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    I'm saying that we have his word for it but no actual *proof*. I don't think there's anything irrational in stating that; it's perfectly logical.

    Anyone can claim they've had a death threat. I had a death threat over the phone thirty plus years ago but I have no proof that it happened so regardless of how many times I mention it, people would be entirely correct in not blindly assuming that I had had a threat given to me.

    I'm keeping an open mind at best.
    Just because somebody says something it doesn't mean it's the case. Perfectly normal.
     
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  15. April

    April Established Member (Voting Rights)

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    Didn't the Countess of Mar try to find out from the police about the so called threats to Wessely? Surely there would have been something in the news if anyone had been charged. He probably has had some unpleasant emails and so on but if anyone had been really threatening they would be in court. Let him show the evidence.
     
  16. Esther12

    Esther12 Senior Member (Voting Rights)

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    It said death threats against researchers were common, presented that PACE recovery paper as 'ground-breaking' for showing CBT and GET provided the best hope for patients, leaves White to present FOI requests as a form of harassment, etc, etc... I'd say it's a propaganda piece.

    The only 'death threat' Wessely has described was his claim that someone said they wanted to cut his balls off. I don't know where Wessely went to school, but when I was growing up those sorts of common expressions were not viewed as serious threats of violence. I wonder what percent of people saying "I'm going to cut your balls off" actually leads to someones balls being cut off?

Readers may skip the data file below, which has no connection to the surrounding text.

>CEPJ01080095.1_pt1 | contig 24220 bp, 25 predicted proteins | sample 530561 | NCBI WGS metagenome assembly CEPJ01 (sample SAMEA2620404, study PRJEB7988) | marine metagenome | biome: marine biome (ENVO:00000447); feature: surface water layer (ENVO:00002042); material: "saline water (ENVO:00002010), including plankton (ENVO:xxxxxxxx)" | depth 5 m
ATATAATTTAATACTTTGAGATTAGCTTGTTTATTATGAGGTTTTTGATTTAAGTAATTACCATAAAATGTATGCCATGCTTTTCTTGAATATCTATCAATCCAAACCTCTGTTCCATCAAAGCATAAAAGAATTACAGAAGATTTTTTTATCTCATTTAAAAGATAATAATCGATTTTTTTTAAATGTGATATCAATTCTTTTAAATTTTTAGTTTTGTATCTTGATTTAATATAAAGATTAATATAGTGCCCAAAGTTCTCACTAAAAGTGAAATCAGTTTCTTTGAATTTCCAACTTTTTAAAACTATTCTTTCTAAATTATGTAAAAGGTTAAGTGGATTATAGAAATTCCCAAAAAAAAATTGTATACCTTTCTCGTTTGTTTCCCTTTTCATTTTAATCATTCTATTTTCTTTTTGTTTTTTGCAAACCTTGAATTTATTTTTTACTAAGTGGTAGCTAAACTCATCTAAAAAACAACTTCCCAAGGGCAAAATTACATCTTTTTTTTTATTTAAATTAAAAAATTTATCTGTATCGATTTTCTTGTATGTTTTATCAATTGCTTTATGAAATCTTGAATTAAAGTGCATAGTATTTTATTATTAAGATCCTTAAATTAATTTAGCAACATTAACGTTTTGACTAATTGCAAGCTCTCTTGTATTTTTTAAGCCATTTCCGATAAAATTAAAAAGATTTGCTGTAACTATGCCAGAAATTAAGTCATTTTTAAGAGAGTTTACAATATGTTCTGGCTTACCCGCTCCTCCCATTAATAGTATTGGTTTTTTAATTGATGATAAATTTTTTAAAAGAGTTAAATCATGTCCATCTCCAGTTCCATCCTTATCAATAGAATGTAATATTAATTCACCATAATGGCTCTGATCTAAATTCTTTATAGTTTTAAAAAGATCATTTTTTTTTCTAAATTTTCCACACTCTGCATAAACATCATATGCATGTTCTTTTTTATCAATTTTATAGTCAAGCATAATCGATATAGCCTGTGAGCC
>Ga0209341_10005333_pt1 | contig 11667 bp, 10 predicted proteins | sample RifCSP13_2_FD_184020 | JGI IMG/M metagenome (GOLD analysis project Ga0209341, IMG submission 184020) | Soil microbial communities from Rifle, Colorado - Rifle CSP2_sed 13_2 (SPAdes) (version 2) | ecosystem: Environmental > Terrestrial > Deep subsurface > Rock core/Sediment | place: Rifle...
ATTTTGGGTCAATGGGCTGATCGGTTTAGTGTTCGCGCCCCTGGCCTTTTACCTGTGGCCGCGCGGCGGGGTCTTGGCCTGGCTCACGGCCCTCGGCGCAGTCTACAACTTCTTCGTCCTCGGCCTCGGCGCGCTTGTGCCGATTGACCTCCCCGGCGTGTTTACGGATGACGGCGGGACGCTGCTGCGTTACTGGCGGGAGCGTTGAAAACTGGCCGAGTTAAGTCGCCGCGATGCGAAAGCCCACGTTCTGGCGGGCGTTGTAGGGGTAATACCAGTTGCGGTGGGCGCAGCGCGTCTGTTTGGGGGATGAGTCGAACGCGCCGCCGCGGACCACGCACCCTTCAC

The only direct quote of a threat we've ever seen was the e-mail to Crawley quoted in that article: "To those of you who are responsible for preventing us sick ME suffers from getting the help we need, wasting £5m on flawed bullshit and trying to discredit the real scientists who are trying to help us, you will all pay." She has used the 'you will pay' line as an example of a threat on BBC radio 4, so presumably it's about as good as an example as they've got. Clearly, it's stupid to send an e-mail like that, but at the same time, I hope that Crawley and her colleagues will have to pay a price for what they've done. [edit: And that is not a death threat!]

    Given the history of exaggeration and misrepresentation we've seen on this topic, I think it's fair for people to be sceptical of their unsupported claims of harassment and abuse. I'm sure that, out of the many people around the world who have been mistreated as a result of the work from Wessely and co, some will have responded badly, or those who care for them will have, but it's very difficult to know what that entailed. The minutes from their Science Media Centre meeting from immediately prior to this article were released via an FOI request, and show them claiming that it was 'vexatious' FOI requests that were the most serious form of harassment they faced - it seems clear that they viewed PACE critics like Matthees and Mitchell as the most threatening extremists, and that they were more scared of people debunking their work than their genitals being removed.